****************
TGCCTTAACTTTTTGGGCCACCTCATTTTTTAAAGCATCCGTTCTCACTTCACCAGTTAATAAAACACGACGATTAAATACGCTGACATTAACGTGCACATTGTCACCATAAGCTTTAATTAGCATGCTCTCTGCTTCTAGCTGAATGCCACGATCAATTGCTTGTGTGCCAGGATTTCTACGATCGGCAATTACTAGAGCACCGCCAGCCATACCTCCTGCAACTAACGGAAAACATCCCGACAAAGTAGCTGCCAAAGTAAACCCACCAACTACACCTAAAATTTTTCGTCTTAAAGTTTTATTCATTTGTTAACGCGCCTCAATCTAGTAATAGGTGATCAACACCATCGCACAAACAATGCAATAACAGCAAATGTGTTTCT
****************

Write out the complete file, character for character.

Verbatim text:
TGCCTTAACTTTTTGGGCCACCTCATTTTTTAAAGCATCCGTTCTCACTTCACCAGTTAATAAAACACGACGATTAAATACGCTGACATTAACGTGCACATTGTCACCATAAGCTTTAATTAGCATGCTCTCTGCTTCTAGCTGAATGCCACGATCAATTGCTTGTGTGCCAGGATTTCTACGATCGGCAATTACTAGAGCACCGCCAGCCATACCTCCTGCAACTAACGGAAAACATCCCGACAAAGTAGCTGCCAAAGTAAACCCACCAACTACACCTAAAATTTTTCGTCTTAAAGTTTTATTCATTTGTTAACGCGCCTCAATCTAGTAATAGGTGATCAACACCATCGCACAAACAATGCAATAACAGCAAATGTGTTTCT